CFAES Impact: May/June 2024

  1. Ohio farms are known for their resilience, which also holds true for The Ohio State University Molly Caren Agricultural Center, home to CFAES’ annual Farm Science Review (FSR), after it was damaged by an EF2 tornado in the early morning hours of Feb. 28.

    The aftermath of the storm left 46 of the 62 buildings on the grounds damaged or destroyed. This included 13 universityowned buildings and 33 privately owned buildings.

  2. One of Ohio’s most vibrant agricultural regions will be the recipient of a “one-stop shop,” developed by CFAES to help value-added agricultural (VAA) producers set themselves up for success.

    The Northeast Ohio Agriculture Innovation Center (NEO-AIC) is the result of an almost $1 million new grant from the U.S. Department of Agriculture (USDA) Rural Development, with matching in-kind funds of nearly $500,000 from Ohio State. The three-year investment was awarded through the USDA Agriculture Innovation Center.

  3. Are you a baker ready to sell your home-baked goods? How about a farmer looking for value-added opportunities for crops you’ve grown or livestock you’ve raised? Or maybe you’re an entrepreneur aiming to use local agricultural products to make value-added foods?

    If so, then the new Food Business Central online course offered by OSU Extension can help equip you with the knowledge and strategies to launch a successful farm-raised or homebased food business in Ohio.

  4. After the January groundbreaking for CFAES’ Multispecies Animal Learning Center (MALC), crews quickly cleared the old facilities and are now preparing for construction. The MALC promises to shape the future workforce in animal agriculture by preparing students for diverse careers in the industry. Imagine hands-on experiences, public engagement, and OSU Extension programs all driving industry progress toward a sustainable future in animal production.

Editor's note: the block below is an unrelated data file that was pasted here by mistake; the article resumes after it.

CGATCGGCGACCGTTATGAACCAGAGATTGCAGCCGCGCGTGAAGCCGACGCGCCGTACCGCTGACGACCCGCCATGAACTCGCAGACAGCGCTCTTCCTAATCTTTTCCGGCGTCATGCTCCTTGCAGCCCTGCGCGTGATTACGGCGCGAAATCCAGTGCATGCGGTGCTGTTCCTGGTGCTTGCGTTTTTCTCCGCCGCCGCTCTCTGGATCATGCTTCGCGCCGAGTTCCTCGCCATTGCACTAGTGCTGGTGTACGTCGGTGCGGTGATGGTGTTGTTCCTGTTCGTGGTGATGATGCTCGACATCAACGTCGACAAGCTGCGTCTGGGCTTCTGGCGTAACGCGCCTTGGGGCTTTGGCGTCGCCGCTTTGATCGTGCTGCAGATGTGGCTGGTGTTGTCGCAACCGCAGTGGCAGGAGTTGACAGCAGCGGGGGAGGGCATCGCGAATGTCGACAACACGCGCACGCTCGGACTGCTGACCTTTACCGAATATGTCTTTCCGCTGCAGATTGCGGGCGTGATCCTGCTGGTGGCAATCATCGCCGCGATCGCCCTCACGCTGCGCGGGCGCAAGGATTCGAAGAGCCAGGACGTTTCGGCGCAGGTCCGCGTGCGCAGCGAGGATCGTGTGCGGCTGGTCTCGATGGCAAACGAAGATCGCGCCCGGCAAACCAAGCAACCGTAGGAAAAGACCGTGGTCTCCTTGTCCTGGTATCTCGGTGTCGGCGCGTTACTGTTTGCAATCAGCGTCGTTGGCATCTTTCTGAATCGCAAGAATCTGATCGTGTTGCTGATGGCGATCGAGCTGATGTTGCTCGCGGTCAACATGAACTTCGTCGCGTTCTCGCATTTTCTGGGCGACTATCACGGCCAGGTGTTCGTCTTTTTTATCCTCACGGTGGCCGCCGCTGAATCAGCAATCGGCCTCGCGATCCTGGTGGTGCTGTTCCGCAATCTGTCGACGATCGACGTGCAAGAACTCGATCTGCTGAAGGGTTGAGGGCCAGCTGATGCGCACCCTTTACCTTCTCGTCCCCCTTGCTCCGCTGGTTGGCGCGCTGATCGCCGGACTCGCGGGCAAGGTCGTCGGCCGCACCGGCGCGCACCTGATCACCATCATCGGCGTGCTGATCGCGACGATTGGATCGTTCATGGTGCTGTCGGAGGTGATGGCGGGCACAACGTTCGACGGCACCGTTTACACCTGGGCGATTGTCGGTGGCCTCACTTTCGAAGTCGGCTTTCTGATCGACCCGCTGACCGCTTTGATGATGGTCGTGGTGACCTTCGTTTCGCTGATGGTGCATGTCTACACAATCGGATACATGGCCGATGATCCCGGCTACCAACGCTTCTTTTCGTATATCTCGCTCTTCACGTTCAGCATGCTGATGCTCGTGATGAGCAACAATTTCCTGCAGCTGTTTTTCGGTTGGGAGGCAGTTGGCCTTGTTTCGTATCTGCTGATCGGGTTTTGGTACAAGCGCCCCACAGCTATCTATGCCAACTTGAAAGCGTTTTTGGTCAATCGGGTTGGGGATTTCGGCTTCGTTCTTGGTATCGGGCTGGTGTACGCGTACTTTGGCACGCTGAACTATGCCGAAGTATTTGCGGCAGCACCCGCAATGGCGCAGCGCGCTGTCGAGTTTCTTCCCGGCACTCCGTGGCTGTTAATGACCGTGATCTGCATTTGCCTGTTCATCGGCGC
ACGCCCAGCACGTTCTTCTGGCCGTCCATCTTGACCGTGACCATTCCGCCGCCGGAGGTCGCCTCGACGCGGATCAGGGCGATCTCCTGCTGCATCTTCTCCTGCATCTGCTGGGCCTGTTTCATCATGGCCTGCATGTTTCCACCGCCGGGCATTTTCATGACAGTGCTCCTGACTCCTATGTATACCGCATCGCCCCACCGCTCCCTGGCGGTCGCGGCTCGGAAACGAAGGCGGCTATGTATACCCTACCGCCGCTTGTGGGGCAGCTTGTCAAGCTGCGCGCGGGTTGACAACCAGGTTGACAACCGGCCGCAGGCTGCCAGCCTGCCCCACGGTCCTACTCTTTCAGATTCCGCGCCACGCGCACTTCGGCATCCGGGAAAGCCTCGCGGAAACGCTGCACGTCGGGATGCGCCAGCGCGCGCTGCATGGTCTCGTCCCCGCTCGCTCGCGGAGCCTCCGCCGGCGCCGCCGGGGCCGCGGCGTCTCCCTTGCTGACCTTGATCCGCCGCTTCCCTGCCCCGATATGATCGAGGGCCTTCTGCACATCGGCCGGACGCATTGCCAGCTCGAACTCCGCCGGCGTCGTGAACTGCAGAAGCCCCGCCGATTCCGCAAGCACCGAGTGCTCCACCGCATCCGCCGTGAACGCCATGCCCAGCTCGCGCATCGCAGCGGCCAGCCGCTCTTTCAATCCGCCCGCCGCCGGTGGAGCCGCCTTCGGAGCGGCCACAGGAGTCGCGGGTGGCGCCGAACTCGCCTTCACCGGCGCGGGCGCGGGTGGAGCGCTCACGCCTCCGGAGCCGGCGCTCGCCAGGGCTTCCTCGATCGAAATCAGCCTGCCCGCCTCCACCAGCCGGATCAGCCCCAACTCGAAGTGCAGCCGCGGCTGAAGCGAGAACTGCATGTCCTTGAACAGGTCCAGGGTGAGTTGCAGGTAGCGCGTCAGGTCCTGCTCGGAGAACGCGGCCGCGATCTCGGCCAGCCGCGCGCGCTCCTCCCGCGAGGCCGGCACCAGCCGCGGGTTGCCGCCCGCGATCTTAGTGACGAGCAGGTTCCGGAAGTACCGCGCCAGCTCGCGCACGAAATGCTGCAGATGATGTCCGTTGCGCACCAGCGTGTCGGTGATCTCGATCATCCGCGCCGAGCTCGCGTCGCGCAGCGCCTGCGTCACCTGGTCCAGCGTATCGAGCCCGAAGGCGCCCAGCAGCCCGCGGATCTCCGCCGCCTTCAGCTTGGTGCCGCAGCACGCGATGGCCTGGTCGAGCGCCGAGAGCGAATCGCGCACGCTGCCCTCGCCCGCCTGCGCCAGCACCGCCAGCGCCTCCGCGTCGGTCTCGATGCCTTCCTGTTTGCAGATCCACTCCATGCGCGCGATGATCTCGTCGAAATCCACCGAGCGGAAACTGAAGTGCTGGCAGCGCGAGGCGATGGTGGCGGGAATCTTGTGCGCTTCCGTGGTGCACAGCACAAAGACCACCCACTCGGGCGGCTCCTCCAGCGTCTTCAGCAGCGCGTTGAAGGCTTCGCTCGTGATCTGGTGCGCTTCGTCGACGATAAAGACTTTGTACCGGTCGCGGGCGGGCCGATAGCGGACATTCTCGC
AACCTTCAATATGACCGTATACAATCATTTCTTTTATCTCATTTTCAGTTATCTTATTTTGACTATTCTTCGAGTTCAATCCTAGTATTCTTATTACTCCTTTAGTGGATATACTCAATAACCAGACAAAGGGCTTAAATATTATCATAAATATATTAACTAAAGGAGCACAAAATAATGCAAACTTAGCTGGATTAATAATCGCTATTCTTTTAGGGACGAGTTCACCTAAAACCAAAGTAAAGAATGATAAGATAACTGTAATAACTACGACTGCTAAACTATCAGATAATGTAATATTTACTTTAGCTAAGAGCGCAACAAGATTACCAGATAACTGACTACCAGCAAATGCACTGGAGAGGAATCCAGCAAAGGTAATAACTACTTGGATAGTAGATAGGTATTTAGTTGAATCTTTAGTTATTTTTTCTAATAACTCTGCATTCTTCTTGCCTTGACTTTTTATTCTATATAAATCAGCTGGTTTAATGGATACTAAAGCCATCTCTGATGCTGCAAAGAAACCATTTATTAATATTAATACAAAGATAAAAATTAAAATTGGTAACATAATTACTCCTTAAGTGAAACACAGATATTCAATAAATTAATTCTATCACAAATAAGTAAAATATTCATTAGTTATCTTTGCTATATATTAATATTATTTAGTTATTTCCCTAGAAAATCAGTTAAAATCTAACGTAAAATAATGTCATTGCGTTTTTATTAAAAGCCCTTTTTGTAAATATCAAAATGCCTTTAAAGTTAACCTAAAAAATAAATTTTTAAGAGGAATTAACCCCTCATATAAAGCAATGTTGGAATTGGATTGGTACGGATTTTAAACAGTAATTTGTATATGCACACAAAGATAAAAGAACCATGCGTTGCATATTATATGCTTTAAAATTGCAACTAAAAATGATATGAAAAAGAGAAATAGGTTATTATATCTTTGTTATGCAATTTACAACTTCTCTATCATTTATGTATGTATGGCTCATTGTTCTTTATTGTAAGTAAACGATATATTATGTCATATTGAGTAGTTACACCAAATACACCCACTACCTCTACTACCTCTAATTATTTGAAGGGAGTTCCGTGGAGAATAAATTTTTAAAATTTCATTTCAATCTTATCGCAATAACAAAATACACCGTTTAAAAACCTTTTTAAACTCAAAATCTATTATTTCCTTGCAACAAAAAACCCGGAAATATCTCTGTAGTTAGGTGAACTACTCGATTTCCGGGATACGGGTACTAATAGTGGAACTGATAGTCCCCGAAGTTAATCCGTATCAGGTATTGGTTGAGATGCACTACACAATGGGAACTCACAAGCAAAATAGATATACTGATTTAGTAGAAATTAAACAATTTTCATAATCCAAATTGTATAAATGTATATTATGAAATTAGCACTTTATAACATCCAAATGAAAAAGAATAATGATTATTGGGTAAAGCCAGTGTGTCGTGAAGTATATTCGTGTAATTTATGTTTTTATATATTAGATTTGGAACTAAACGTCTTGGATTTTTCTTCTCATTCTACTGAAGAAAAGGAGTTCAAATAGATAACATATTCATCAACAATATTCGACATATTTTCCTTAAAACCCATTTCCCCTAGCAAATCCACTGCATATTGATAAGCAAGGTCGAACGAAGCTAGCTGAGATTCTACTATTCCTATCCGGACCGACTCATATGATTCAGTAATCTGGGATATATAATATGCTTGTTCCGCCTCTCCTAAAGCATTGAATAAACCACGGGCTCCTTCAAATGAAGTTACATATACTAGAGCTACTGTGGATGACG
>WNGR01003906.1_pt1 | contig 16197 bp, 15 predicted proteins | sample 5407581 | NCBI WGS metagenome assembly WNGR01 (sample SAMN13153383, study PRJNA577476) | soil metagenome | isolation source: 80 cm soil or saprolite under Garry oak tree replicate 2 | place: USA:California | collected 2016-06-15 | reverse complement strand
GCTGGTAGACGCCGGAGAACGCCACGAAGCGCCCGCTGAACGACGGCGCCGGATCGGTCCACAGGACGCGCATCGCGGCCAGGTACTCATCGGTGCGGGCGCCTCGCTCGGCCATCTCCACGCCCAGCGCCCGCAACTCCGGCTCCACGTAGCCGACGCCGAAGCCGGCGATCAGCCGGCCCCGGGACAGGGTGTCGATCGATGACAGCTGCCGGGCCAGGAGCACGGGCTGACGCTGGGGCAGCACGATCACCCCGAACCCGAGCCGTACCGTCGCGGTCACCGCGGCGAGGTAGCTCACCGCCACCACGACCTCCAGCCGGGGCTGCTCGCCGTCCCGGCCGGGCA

5. The Ohio Farm to School program transforms how students and communities connect with local food producers. Growers sell fruits and vegetables directly to schools, creating jobs and strengthening the local economy. Students learn through gardening. Teachers share lessons on food, health, nutrition, and agriculture to further student wellness and promote healthier diets. Managed by OSU Extension’s family and consumer sciences and regional partners, the program has improved food purchasing and student wellness at Ohio schools.

  6. Agricultural cooperatives bring multiple farms together for increased buying power and equitable support with packaging, distribution, and marketing. Want to learn more? Start with the CFAES Center for Cooperatives.

    Specialists at the center offer advice and assistance every step of the way. An online Co-op Mastery course explains the cooperative model, how to create a cooperative, and financial concepts for new and emerging co-ops. Use the interactive map to explore other Ohio cooperatives.

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